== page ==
And because Heaney expresses opinion along with his information on his blog, it makes perfect sense to permit comments there.

If it hasn’t already happened, the day will come soon where more people will obtain news about Buffalo and WNY on a device, rather than through reading a newspaper. The iPad alone should be a massive wake-up call for newspapers throughout the country.

The Buffalo News loves anonymity, except when it’s employed by the masses. The Buffalo News has to come to peace with the fact that the internet exists, and that it operates differently from the Newspaper business, and it needs to do more adapting, and less grampa-doesn’t-like-the-rock-and-roll-music.

Reinventing The Newsroom

12 Nov

newsroom

“Newspapers have a terrible future.” – Warren Buffett, Owner of The Buffalo News, 11/3/2009

Yes, yes they do.  The finer point here is that journalism has an incredibly bright future.

The problem, as I see it, is that newspapers and the corporations that own them are risk-averse creatures.  They are not looking to revolutionize what they do as there are too many people in their employ and too many investors to satisfy.  Innovation rarely, if ever, comes from industry stalwarts.  It emerges when a market opportunity presents itself to an entrepreneur who has the capital and ability to take risks.

As it stands, circulation numbers for The Buffalo News are down again, but they have added a new revenue stream to the corporation as they are now the local printer for The New York Times.

“The Times deal is another example of how we are diversifying our business,” News’ senior vice president of marketing, Dottie Gallagher-Cohen said.

Well, kind of, but not really.  That’s like Chrysler saying they are diversifying their struggling automobile business by also making automobiles.  Diversifying the business would be expanding into a new market vertical or innovating with a new product.  However, this represents a key problem with the survival of newspapers.  They aren’t willing to expand the business footprint in any way that would put their primary revenue stream at risk.  I can’t blame them, I see the bottom line thinking which promotes that logic, I really do.

However, those in charge conflate the medium with the media.  They are unable or unwilling to envision or plan for a future in which the news of the day is not printed on paper and taken to to the reader.  What has happened in the last several years is that consumers have essentially said that the value they derive from the product at .75 per copy is not worth their daily investment.  It’s a rebuke of the business model, not necessarily of the content.  Well, it’s not a rebuke of the quality content, but it’s a rebuke of the extraneous content like stock price listings, classified ads, feature fluff found on other local outlets and AP Wire stories.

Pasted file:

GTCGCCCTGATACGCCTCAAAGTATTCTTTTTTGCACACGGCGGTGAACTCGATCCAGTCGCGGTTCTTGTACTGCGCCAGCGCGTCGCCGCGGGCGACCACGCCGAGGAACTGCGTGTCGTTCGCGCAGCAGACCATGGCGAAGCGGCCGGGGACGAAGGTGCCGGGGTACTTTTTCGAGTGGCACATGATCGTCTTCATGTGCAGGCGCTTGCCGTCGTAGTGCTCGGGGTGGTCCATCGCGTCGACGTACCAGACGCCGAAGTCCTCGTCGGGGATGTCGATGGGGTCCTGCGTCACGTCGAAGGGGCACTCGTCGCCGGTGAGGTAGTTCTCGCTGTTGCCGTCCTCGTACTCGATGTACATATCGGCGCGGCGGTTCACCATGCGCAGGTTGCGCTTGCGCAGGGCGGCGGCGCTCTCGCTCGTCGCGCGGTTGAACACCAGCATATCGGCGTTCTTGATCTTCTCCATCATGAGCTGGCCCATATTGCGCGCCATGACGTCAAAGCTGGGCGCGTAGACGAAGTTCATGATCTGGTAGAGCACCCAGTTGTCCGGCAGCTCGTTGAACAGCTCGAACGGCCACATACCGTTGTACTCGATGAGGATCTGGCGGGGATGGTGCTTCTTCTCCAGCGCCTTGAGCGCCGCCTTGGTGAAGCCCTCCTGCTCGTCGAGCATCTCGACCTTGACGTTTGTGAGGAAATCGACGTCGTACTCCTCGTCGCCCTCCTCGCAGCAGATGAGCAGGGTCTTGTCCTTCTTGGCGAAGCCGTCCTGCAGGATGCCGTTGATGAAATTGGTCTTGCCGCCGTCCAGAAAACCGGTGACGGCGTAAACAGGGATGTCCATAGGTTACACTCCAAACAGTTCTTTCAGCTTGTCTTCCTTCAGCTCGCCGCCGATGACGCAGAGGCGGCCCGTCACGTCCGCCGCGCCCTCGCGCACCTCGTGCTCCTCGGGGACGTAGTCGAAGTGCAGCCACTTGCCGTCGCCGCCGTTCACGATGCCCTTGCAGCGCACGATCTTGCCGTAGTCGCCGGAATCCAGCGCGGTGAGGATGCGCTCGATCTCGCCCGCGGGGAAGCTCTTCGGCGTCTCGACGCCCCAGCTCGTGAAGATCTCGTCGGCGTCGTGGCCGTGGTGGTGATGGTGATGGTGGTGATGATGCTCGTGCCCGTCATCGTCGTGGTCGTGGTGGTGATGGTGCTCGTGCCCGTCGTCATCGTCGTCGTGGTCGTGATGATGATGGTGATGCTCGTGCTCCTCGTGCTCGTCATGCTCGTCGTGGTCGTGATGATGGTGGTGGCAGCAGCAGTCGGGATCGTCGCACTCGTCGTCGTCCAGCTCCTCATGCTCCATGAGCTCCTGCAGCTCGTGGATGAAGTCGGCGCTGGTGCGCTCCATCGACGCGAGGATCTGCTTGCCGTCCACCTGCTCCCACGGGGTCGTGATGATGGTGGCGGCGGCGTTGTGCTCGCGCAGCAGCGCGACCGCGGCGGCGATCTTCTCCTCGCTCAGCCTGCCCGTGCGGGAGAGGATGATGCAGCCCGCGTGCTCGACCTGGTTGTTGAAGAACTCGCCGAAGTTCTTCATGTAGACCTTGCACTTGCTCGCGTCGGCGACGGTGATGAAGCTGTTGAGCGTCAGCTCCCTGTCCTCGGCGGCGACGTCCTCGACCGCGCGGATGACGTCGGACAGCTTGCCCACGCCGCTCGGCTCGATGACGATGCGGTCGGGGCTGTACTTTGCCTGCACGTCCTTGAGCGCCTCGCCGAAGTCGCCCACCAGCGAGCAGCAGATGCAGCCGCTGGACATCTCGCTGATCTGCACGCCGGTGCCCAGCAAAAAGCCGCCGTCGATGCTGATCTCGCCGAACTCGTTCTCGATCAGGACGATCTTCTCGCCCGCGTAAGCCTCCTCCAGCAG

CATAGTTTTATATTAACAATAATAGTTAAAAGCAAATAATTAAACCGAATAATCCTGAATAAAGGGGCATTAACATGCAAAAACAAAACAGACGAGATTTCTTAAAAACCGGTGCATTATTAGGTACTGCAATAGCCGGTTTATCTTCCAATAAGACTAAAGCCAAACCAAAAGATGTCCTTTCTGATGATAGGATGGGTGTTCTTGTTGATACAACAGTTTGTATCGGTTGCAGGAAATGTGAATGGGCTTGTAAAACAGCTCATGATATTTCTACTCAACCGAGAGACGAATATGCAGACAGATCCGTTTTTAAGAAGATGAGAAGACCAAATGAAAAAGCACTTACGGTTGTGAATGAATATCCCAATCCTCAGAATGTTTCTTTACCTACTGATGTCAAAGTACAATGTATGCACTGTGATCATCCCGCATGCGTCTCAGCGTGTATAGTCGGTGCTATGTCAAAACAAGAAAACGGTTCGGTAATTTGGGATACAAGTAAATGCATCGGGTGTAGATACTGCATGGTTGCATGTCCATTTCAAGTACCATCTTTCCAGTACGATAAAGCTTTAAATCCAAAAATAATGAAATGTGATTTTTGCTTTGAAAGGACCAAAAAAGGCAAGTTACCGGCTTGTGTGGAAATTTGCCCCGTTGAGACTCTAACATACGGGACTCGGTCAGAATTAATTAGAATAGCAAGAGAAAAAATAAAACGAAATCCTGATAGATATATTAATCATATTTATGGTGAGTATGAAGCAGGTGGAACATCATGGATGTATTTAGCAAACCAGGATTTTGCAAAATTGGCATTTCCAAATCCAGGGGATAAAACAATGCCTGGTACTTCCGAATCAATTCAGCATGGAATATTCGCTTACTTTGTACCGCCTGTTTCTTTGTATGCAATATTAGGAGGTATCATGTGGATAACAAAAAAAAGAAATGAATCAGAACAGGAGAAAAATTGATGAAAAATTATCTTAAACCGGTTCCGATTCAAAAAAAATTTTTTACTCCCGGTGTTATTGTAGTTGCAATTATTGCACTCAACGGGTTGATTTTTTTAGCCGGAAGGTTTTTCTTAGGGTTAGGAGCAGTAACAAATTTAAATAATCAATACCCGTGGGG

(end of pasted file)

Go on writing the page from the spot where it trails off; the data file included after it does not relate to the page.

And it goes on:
So, what is a newspaper like The Buffalo News to do?  After all, they are the paper of record in a one newspaper town and have the luxury to experiment with new models unlike their debt-laden brethren in other cities.

Well, since no one asked and I’ve spent the better part of the last year writing about it, I’ll tell you exactly what they can do.  Also, they better hurry up and try or some new media outlet might finally get access to the necessary capital and do it on their own…wink/wink, nudge/nudge

The Buffalo News should stop dithering about with pointless add-on, out of the box social networks like the KickApps fueled MyBuffalo.com and their vertical content network featuring cars and brides and other things that aren’t journalism.  I mean, why not just sell funny hats as an additional revenue stream?  It makes about as much sense as attaching these niche sites to your media outlet.